1.The bending of the rules to facilitate the fast track processing of DIS29500 remains a significant concern to us. That the ISO TMB did not deem it necessary to properly explore the substance of the appeals must, of necessity, put confidence in those institutions ability to meet our national requirements into question.
2.The overlap of subject matter with the existing ISO/IEC26300 (Open Document Format) standard remains an area of concern. Many of our countries have made substantial commitments to the use of ISO/IEC26300, not least because it was published as an ISO standard in 2006.
3.The large scale adoption of a standard for office document formats is a long and expensive exercise, with multi-year projects being undertaken in each of our countries. Many of us have dedicated significant time and resources to this effort. For example, in Brazil, the process of translation of ISO/IEC26300 into Portuguese has taken over a year.
The issues which emerged over the past year have placed all of us at a difficult crossroads. Given the organisation’s inability to follow its own rules we are no longer confident that ISO/IEC will be capable of transforming itself into the open and vendor-neutral standards setting organisation which is such an urgent requirement. What is now clear is that we will have to, albeit reluctantly, re-evaluate our assessment of ISO/IEC, particularly in its relevance to our various national government interoperability frameworks. Whereas in the past it has been assumed that an ISO/IEC standard should automatically be considered for use within government, clearly this position no longer stands.
-Aslam Raffee (South Africa)
Chairman, Government IT Officer’s Council Working Group on Open Standards Open Source Software
- Marcos Vinicius Ferreira Mazoni (Brazil)
Presidente, Servico Federal de Processamento de Dados
- Carlos Eloy Figueira (Venezuela)
President, Centro Nacional de Tecnologías de Información
- Eduardo Alvear Simba (Ecuador)
Director de Software Libre, Presidencia de la República
- Tomas Ariel Duarte C. (Paraguay)
Director de Informática, Presidencia de la República
- Miriam Valdés Abreu (Cuba)
Directora de Análisis, Oficina para la Informatización.
This serious development has already been covered by some blogs, such as Open Malaysia.
Over the past month, the team at OpenMalaysiaBlog was really happy to showcase the good work Malaysians have done in government agencies and state governments in adopting OpenOffice.org in their offices. Some were driven from MAMPU’s direction, but most were self initiatives, some even starting way back in 2003.
I personally, have been deliberately avoiding OOXML news because basically, I was sick and tired of it; where the latest ridiculous situation is where the same people who voted for the standard, get to vote against the appeal of the decision. Surely it shouldn’t be an immediate voting procedure (ala BRM), but more of a consensus gathering effort? What happened to the process of working out the sustained objections as espoused by ISO procedures? As far as I know, since the Contradiction documents prepared by all the NBs back in Feb07, there has been no effort by ISO to work that out. Looking at the ISO process, its clear its broken and when there are forces determined to push it through, it will push it through.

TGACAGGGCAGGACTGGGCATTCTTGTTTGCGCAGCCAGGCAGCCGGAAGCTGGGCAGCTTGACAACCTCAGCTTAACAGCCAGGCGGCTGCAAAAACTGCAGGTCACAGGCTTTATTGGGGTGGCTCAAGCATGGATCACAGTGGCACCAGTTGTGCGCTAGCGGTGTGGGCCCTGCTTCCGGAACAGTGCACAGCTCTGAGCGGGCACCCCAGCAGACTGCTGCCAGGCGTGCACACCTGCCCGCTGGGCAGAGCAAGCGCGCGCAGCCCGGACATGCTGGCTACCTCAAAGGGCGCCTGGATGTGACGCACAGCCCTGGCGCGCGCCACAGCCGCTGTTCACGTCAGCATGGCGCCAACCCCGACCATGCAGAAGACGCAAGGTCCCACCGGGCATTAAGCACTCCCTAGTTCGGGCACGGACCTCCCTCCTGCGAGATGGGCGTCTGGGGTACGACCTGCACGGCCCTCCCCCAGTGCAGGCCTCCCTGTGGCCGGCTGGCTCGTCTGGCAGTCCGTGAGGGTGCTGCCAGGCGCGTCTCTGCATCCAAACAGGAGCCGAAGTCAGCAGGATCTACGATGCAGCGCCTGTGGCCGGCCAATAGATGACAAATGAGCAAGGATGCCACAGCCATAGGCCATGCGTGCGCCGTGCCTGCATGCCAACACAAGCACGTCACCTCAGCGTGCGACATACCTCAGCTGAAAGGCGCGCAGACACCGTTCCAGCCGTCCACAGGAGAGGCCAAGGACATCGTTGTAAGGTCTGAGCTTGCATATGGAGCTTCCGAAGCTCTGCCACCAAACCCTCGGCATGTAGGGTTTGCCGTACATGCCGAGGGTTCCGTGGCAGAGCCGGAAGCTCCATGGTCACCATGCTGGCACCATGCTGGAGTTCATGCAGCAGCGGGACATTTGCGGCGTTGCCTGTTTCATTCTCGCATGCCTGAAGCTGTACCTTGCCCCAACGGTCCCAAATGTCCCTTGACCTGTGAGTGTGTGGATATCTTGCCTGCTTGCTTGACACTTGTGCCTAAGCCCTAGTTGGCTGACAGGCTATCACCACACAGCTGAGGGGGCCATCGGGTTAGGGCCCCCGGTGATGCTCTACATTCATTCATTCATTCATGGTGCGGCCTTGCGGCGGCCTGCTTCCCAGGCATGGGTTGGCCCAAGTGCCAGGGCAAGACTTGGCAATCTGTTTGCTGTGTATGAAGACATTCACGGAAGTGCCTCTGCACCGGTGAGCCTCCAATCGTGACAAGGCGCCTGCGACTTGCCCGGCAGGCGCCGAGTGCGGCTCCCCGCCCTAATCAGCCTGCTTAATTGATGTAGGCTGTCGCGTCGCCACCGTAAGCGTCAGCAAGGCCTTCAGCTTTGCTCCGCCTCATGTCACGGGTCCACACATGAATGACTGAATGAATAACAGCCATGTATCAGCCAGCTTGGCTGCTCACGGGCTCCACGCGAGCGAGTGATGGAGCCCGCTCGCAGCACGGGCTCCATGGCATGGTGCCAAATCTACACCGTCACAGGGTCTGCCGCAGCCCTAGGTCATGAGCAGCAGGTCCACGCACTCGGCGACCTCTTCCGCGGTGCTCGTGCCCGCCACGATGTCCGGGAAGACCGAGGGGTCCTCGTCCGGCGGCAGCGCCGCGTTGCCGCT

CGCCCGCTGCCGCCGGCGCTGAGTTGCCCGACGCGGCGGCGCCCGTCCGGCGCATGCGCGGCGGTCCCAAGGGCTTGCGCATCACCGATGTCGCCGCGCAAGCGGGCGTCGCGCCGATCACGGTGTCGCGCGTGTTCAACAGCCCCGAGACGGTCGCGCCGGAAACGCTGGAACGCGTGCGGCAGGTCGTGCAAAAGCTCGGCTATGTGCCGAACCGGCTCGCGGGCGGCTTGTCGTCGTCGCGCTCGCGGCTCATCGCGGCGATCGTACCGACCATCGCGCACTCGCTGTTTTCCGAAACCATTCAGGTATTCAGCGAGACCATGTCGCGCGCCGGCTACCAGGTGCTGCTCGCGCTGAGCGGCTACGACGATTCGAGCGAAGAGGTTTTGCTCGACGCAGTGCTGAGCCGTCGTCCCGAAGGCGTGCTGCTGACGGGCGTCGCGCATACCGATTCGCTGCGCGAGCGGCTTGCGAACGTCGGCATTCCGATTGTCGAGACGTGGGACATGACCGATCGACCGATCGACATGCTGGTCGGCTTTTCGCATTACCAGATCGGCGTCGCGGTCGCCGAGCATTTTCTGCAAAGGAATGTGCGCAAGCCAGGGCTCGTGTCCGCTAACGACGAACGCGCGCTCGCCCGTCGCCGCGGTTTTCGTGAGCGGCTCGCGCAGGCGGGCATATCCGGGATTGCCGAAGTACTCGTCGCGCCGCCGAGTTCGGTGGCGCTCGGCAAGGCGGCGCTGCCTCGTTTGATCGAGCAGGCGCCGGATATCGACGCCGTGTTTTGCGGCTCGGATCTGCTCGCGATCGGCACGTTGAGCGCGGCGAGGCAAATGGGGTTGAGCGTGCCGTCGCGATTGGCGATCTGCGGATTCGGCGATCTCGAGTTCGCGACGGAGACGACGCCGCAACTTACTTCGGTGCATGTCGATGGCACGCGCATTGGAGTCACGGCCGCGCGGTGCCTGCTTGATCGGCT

Overall, this was somewhat predictable [1, 2]. It’s encouraging to see this actualising. ISO should be ashamed of it self, having ignored complaints from its very own senior staff. █
“This year WG1 have had another major development that has made it almost impossible to continue with our work within ISO. The influx of P members whose only interest is the fast-tracking of ECMA 376 as ISO 29500 has led to the failure of a number of key ballots. Though P members are required to vote, 50% of our current members, and some 66% of our new members, blatantly ignore this rule despite weekly email reminders and reminders on our website. As ISO require at least 50% of P members to vote before they start to count the votes we have had to reballot standards that should have been passed and completed their publication stages at Kyoto. This delay will mean that these standards will appear on the list of WG1 standards that have not been produced within the time limits set by ISO, despite our best efforts.
The disparity of rules for PAS, Fast-Track and ISO committee generated standards is fast making ISO a laughing stock in IT circles. The days of open standards development are fast disappearing. Instead we are getting “standardization by corporation”, something I have been fighting against for the 20 years I have served on ISO committees. I am glad to be retiring before the situation becomes impossible. I wish my colleagues every success for their future efforts, which I sincerely hope will not prove to be as wasted as I fear they could be.”
–Martin Bryan, Former Convenor of ISO/IEC JTC1/SC34 [OOXML] WG1